FOREX-Dollar skids on dour US jobs data; euro hits 1-mo high

By Julie Haviv

NEW YORK (Reuters) – The dollar fell broadly Friday as weak jobs data added to evidence of a marked slowdown in the U.S. economic recovery, while the euro hit a one-month high on optimism that Greece will receive its next aid payment and avoid restructuring its debt.

The greenback tumbled to an all-time low against the safe-haven Swiss franc and hit a one-month trough against the yen. While the greenback remains vulnerable to cheapening on economic weakness, the euro took out a key resistance level that could result in further gains.

The single currency surged to a one-month high against the U.S. dollar after the European Union, European Central Bank and International Monetary Fund said the next tranche of international aid for Greece should be available in July.

The euro rose as high as $1.46069 on trading platform EBS. It was last trading at $1.46050, up 0.8 percent on the day.

The rise above $1.45690 was the 61.8 percent Fibonacci retracement of last month’s decline from $1.49404 to $1.39680. Traders said the breach of that level was a bullish signal and suggests the euro could rack up further gains to $1.49.

The slowing U.S. economy has complicated the contentious issue of the U.S. debt ceiling and the need for fiscal tightening, Lena Komileva, senior vice president, global head of G10 strategy at Brown Brothers Harriman in London, said in a report.

“While there is no question about the market’s desire to fund the U.S. fiscal gap, especially as a slowing recovery shifts investors’ focus back to capital markets and increases demand for U.S. Treasuries, a worsening outlook for U.S. public finances will further dent the dollar’s relative advantage as a safe-haven major,” she said.

U.S. employers hired far fewer workers than expected in May and the jobless rate rose to 9.1 percent. Nonfarm payrolls increased 54,000 last month, the weakest reading since September, the Labor Department said on Friday.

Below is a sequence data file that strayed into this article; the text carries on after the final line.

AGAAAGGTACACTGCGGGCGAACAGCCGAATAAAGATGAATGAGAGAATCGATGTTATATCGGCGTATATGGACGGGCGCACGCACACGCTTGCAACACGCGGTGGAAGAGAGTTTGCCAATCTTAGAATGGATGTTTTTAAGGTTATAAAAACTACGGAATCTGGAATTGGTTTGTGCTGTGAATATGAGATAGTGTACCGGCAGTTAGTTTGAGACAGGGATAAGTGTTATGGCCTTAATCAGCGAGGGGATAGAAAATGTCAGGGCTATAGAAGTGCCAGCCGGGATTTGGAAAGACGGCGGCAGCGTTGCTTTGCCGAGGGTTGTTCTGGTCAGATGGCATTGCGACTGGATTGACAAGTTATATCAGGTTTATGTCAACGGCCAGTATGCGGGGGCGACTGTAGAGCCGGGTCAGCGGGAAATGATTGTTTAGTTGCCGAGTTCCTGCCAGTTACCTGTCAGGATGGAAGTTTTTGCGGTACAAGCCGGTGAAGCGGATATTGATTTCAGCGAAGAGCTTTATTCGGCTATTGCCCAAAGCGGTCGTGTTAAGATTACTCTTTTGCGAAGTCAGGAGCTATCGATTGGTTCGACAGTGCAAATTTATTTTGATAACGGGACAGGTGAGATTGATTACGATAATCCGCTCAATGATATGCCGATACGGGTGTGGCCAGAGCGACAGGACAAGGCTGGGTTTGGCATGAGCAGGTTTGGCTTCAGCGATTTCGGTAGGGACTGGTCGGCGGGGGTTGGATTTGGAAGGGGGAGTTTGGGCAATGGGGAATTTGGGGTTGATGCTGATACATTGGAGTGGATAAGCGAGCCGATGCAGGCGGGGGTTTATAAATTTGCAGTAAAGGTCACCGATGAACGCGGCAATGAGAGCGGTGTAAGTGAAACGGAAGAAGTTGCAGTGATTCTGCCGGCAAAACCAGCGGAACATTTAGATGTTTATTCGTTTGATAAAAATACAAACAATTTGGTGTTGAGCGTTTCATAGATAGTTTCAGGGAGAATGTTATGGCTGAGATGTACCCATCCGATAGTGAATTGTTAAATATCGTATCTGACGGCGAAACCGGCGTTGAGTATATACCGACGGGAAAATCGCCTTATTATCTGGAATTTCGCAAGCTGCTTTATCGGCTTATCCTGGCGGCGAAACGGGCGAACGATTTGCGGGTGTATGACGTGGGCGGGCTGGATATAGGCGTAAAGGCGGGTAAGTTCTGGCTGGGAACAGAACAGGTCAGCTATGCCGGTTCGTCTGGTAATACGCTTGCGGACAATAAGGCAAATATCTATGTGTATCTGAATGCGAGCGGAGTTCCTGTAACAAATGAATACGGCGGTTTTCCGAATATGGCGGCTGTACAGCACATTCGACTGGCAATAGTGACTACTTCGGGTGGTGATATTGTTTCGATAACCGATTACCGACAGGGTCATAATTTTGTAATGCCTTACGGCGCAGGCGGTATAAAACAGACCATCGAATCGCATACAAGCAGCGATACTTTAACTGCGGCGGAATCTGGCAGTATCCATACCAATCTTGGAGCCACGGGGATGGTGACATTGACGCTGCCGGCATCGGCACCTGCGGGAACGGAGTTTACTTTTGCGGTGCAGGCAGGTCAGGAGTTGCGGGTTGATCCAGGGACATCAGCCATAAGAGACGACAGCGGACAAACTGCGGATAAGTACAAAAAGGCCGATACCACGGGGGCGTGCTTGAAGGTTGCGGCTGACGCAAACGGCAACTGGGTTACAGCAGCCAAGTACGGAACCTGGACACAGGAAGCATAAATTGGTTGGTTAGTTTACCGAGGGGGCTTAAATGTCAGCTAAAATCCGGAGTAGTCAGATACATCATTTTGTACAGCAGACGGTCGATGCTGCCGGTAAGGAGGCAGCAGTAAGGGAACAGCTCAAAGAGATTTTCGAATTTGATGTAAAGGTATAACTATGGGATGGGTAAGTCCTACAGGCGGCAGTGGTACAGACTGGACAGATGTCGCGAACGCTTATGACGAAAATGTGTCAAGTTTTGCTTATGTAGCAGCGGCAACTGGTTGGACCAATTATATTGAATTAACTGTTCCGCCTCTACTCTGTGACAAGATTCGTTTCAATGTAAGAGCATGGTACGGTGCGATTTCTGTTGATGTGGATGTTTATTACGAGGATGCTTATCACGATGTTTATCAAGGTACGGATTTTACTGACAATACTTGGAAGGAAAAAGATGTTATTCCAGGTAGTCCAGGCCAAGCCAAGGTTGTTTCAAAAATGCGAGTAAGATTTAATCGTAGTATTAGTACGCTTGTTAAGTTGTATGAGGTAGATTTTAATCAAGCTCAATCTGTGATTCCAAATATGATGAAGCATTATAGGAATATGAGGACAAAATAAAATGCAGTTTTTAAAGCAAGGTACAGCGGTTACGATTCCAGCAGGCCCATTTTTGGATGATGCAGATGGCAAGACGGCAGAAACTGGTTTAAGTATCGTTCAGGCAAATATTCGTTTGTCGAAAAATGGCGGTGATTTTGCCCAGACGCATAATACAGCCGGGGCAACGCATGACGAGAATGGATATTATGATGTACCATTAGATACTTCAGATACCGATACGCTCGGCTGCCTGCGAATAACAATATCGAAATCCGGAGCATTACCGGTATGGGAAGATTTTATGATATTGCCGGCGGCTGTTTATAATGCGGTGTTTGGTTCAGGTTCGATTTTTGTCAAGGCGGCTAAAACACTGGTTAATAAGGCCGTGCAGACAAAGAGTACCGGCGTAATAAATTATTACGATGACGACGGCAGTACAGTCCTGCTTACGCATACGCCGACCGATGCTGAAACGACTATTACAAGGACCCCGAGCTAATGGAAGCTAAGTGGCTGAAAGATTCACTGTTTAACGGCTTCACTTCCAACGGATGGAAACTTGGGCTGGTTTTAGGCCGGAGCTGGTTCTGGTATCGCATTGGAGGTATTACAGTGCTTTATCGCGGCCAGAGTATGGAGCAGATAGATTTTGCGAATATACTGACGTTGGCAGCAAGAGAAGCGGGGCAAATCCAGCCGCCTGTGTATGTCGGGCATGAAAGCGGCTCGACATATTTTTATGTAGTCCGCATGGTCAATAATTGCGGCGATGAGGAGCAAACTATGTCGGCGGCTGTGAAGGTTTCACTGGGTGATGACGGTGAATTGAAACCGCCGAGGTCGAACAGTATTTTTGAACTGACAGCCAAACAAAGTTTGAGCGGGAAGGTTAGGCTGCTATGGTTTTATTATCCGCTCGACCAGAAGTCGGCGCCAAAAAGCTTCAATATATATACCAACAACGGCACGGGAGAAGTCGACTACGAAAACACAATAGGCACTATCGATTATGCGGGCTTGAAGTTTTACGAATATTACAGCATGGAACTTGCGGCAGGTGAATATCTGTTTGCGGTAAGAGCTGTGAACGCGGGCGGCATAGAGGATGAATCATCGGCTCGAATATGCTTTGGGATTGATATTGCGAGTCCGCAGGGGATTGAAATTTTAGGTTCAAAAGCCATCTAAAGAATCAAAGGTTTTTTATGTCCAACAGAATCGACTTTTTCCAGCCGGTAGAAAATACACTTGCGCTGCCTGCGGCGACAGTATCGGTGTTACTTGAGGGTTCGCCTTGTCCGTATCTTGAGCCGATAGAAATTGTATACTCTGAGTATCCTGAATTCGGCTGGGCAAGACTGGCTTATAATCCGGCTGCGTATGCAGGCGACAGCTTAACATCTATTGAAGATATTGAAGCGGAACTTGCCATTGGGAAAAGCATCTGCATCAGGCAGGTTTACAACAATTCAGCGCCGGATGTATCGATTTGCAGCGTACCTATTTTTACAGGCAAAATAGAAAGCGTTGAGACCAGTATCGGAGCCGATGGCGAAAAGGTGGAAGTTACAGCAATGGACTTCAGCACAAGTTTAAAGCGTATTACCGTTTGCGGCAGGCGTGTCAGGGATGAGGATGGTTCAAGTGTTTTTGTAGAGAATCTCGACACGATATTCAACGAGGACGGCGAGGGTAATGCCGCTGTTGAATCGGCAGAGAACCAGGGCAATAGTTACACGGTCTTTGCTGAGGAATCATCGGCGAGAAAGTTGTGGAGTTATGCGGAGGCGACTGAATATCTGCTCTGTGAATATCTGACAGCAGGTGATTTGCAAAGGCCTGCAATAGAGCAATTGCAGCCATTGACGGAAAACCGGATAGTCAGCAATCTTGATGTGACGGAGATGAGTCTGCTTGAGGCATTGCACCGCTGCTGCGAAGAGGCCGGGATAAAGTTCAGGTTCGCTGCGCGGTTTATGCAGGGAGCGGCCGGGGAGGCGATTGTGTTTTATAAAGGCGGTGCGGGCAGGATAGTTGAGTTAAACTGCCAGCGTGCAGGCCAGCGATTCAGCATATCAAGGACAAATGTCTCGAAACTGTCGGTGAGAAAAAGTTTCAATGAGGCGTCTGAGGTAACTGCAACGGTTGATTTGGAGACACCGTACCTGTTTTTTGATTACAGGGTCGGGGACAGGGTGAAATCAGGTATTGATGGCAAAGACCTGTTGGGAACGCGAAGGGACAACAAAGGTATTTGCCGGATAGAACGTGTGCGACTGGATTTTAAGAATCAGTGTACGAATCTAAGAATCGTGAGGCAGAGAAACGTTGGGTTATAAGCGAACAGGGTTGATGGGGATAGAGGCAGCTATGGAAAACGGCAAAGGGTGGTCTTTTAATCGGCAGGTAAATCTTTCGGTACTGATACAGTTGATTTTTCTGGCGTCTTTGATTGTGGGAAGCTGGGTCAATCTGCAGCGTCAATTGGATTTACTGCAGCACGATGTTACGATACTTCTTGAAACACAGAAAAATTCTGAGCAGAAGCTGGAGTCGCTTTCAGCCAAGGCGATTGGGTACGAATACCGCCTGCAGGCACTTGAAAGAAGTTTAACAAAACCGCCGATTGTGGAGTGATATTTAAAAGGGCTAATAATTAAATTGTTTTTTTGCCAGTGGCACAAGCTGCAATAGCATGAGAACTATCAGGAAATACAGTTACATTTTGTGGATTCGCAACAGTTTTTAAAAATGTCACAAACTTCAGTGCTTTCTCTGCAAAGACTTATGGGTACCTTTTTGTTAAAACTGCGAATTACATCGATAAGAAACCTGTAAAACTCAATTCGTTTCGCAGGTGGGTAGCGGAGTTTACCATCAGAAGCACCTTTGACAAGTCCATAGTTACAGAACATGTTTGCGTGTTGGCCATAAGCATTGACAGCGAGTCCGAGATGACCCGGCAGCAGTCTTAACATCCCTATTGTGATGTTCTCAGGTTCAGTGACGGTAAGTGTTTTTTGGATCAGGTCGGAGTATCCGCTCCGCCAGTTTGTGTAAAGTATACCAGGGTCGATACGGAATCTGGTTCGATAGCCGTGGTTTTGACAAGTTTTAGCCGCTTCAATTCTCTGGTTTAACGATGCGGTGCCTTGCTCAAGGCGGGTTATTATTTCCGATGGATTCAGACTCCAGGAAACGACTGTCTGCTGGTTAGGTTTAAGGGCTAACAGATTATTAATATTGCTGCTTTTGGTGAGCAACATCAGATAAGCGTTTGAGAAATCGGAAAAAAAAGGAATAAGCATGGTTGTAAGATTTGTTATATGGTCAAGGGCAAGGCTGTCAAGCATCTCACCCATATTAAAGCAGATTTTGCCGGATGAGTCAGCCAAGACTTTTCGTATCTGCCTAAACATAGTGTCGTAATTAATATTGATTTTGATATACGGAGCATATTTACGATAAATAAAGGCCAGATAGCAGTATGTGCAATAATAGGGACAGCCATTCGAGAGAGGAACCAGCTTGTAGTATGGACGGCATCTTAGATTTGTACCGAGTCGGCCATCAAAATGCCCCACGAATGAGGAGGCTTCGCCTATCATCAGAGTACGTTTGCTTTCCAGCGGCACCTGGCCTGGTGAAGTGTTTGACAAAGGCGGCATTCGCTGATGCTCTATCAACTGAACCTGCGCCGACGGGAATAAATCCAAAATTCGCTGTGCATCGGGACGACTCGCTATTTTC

“The headline surprise, compounded by downward revisions and an unexpected rise in the unemployment rate, contributed to a growing list of negative data reflecting a definitive soft patch in the U.S. economic recovery,” said Michael Woolfolk, managing director at BNY Mellon Global Markets in New York.

“The greater surprise is not the U.S. slowdown was unexpected, but rather that it was so pervasive — reflected in housing, labor, manufacturing and consumer spending data,” he added.

The U.S. service sector saw an acceleration in growth in May, according to a private survey. The data, however, did not sway dollar sentiment.

The dollar tumbled to its lowest level on record against the safe-haven Swiss franc, falling to 0.8331 franc. It last traded at 0.8358, down 0.8 percent.

Against the yen, the dollar fell to a one-month low of 80.03. It last traded at 80.34, down 0.7 percent. The dollar/yen dropped along with U.S. Treasury yields.

The Federal Reserve, which injected trillions of dollars into the U.S. economy to support the recovery, will be highly reluctant to embark on more asset purchases through a third round of quantitative easing, called QE3. Quantitative easing is seen as negative for the U.S. dollar as it is tantamount to printing cash.

“While this may have persuaded (Federal Reserve Chairman Ben) Bernanke and company to pursue QE3 six months ago, today is a different story given the pace of inflation,” Woolfolk said.

Concerns over U.S. debt and a weak U.S. economy are likely to keep the dollar weak, though the euro may also be hampered by euro zone debt concerns.

The dollar was down 0.8 percent against a basket of major currencies at 73.764.